“But the underlying themes show a high degree of continuity, with the Government investing in recovering from the Kaikoura earthquake and replenishing EQC’s funding model to prepare for any future shocks.”

 

Budget 2017 has brought something for everyone, with wide-ranging spending for families and infrastructure two areas that are seeing the most investment.
“Minister of Finance Steven Joyce’s first budget finally reaps the rewards of the Government’s fiscal patience. Strong economic performance with good growth, modest inflation and shrinking unemployment, gives the Government options that it did not have before. And the response has been to provide something for almost everyone,” said PwC Partner and Budget Leader Richard Forgan.

There are welcome shifts to tax thresholds, long held at their current levels. Together with Working for Families, these will give the typical earning household between $1,000 and $2,000 more per year in disposable income. And those benefits will be most felt by low earners.

Infrastructure and house-building get a huge boost, most of it in Auckland; the innovation system gets more funding; the health sector is given some $4 billion more; defence, law and order, prisons, school building and vulnerable children all benefit.

Underneath the headlines, the general thrust is the more of the same from previous years – economic growth supported by investment in trade relationships, infrastructure building and innovation funding; more social services targeted at the most vulnerable parts of society; investment in core public functions such as the health, education, the tax system, ACC, defence and the justice system.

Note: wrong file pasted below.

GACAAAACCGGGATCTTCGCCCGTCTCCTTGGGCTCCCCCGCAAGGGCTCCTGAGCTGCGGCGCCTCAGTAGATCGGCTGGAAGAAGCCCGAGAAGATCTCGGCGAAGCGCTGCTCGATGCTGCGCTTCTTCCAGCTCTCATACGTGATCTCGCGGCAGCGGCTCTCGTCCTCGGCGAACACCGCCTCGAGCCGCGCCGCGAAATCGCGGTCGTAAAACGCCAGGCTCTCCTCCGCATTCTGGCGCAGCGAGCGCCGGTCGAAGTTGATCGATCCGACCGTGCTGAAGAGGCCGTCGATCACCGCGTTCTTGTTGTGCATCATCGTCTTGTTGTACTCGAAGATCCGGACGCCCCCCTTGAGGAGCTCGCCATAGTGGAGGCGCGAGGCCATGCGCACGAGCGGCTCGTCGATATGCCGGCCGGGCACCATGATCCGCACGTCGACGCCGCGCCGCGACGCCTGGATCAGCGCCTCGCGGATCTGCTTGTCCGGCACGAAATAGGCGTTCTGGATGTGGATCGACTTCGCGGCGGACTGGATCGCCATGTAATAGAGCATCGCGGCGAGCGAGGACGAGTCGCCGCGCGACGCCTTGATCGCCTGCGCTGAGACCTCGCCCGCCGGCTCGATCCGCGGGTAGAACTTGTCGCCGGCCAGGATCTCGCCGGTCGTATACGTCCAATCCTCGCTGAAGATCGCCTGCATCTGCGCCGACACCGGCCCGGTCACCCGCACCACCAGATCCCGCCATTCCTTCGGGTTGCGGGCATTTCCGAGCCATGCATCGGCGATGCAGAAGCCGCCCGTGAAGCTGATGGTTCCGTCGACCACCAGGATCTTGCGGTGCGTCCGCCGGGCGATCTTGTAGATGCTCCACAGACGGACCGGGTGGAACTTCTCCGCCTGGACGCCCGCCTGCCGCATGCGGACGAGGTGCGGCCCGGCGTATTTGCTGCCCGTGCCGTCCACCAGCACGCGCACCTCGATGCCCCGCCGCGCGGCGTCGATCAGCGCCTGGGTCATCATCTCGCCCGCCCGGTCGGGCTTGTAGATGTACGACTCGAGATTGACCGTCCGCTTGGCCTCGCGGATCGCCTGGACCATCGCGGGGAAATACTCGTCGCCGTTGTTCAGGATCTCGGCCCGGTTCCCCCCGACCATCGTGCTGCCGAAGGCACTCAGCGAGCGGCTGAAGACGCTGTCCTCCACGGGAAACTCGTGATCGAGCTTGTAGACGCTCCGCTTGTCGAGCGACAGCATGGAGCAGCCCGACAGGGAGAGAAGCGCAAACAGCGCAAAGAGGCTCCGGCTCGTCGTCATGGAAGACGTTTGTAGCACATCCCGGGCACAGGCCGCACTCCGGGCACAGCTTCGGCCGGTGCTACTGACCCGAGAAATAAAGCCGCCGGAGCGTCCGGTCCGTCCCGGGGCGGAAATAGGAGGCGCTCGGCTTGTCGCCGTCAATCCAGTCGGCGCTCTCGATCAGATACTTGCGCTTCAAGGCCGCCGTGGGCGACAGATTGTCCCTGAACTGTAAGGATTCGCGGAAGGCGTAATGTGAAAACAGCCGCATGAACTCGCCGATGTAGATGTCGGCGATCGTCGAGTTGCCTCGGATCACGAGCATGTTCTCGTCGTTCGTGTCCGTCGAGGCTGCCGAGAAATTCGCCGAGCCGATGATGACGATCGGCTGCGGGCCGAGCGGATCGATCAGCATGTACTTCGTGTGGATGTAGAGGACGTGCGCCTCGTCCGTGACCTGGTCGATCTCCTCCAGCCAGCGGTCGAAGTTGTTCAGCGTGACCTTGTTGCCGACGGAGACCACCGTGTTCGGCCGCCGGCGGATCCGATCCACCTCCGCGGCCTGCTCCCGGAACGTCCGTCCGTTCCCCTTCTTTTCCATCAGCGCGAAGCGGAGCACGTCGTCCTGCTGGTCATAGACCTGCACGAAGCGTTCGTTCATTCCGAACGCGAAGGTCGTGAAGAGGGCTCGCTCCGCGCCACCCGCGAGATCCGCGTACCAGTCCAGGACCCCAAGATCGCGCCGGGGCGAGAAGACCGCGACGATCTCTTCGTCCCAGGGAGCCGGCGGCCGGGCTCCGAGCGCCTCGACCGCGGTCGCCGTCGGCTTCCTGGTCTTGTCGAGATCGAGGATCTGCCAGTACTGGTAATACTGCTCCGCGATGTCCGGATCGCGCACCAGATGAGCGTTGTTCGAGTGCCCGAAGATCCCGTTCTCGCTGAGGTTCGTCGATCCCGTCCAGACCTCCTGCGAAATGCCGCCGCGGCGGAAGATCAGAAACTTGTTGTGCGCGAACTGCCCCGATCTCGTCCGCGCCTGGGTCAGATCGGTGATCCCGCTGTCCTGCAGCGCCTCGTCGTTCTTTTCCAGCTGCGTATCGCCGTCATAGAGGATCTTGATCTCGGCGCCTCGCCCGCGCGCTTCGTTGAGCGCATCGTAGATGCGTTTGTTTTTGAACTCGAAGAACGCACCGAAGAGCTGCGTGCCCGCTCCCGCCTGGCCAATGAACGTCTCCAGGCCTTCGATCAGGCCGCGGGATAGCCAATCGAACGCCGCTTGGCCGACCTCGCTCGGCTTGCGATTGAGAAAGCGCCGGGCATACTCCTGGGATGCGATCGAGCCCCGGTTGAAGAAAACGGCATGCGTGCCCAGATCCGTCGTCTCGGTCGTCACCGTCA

So who gets left out?

“Small businesses and the regions are mentioned in passing (particularly for tourism), but pale into insignificance against the investment in Auckland’s powerhouse,” explains Mr Forgan.

“But the underlying themes show a high degree of continuity, with the Government investing in recovering from the Kaikoura earthquake and replenishing EQC’s funding model to prepare for any future shocks.”

 

Budget 2017 has brought something for everyone, with wide-ranging spending for families and infrastructure two areas that are seeing the most investment.
“Minister of Finance Steven Joyce’s first budget finally reaps the rewards of the Government’s fiscal patience. Strong economic performance with good growth, modest inflation and shrinking unemployment, gives the Government options that it did not have before. And the response has been to provide something for almost everyone,” said PwC Partner and Budget Leader Richard Forgan.

There are welcome shifts to tax thresholds, long held at their current levels. Together with Working for Families, these will give the typical earning household between $1,000 and $2,000 more per year in disposable income. And those benefits will be most felt by low earners.